“Though Mordecai could name any fish or seabird’s rank in phylum or species in a flash, I was beginning to understand that he knew nothing of what they swam in and flew over. He did not account for those things that could not be mapped: the vagaries of wind or a sudden storm that might force a pod of whales deeper, slower; a freak of cold threading up from the deep to send a school of squid spiraling away from the whales, the whales hurrying after, away from Mordecai’s precious route. Having lived indoors his whole life, he was so untuned to the sea and its ways.”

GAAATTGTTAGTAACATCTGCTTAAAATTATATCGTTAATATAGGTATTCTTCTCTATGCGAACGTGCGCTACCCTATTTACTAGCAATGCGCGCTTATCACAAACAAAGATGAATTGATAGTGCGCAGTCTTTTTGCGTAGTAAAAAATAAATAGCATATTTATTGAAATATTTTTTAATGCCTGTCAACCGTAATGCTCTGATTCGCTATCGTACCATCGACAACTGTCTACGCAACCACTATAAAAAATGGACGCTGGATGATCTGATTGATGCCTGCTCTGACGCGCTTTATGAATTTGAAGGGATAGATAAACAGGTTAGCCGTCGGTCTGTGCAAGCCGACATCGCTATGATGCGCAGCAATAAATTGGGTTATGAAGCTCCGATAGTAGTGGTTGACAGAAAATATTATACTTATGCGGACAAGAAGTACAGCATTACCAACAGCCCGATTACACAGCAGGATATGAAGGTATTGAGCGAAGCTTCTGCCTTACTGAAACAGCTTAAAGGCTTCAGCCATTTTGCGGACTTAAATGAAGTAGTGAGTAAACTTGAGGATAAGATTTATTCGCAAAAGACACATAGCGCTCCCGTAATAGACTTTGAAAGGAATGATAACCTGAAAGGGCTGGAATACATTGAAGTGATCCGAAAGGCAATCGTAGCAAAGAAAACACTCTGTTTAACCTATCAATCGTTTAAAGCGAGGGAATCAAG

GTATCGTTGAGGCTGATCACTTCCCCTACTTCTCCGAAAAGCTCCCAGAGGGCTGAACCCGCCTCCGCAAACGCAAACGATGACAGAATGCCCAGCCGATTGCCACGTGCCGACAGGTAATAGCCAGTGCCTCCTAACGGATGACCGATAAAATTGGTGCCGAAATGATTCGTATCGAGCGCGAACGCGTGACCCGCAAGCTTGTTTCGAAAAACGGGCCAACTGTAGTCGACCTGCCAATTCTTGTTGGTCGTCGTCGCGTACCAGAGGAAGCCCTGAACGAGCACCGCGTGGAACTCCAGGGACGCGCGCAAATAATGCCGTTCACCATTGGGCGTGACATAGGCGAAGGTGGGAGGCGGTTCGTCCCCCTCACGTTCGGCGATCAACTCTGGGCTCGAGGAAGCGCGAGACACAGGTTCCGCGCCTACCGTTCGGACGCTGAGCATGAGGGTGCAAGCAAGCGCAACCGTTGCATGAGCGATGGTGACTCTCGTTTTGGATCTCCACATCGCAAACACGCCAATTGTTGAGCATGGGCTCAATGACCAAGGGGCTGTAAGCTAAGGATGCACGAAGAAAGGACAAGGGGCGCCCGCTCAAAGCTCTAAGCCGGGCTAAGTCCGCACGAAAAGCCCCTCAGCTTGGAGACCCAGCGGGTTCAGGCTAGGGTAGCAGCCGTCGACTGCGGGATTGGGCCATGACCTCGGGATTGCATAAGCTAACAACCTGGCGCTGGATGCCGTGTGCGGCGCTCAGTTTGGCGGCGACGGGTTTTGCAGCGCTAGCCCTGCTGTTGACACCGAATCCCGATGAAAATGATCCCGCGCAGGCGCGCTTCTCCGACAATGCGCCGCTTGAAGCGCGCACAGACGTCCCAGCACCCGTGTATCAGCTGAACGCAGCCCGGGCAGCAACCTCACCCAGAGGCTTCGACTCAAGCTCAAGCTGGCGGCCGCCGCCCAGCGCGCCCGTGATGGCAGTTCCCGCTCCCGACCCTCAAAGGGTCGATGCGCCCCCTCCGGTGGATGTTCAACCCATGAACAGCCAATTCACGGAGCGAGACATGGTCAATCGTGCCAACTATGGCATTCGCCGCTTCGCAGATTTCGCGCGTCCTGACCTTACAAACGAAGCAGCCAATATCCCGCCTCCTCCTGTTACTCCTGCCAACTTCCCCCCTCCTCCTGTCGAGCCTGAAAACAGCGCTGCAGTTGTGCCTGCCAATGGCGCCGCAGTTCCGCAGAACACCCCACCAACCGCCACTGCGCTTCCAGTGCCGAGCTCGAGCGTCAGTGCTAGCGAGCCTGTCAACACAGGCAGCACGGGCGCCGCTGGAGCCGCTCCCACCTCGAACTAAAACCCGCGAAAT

Janice Clark, The Rathbones
From the files of too-easy-to-take-advantage-of: despite a stack of juicy subject matter (incest! whaling! serial wife-abduction! a guest appearance by Circe!) this tends toward timid and equivocal; the frame story seems insufficient to carry the weight of the history Mercy wants to discover, as she and Mordecai move from revelation to revelation with very little friction, and the tone, which teeters somewhere between magical realism and full-on fairytale, smooths things out too, making the book into a series of linked set-pieces. The set pieces are often nice, with nicely poetic language and images pulled through, from one to the next — but the soft frame and the soft tone don’t give enough of a skeleton for the pretty bits to stick to.
February 10, 2014, 9:30am Comments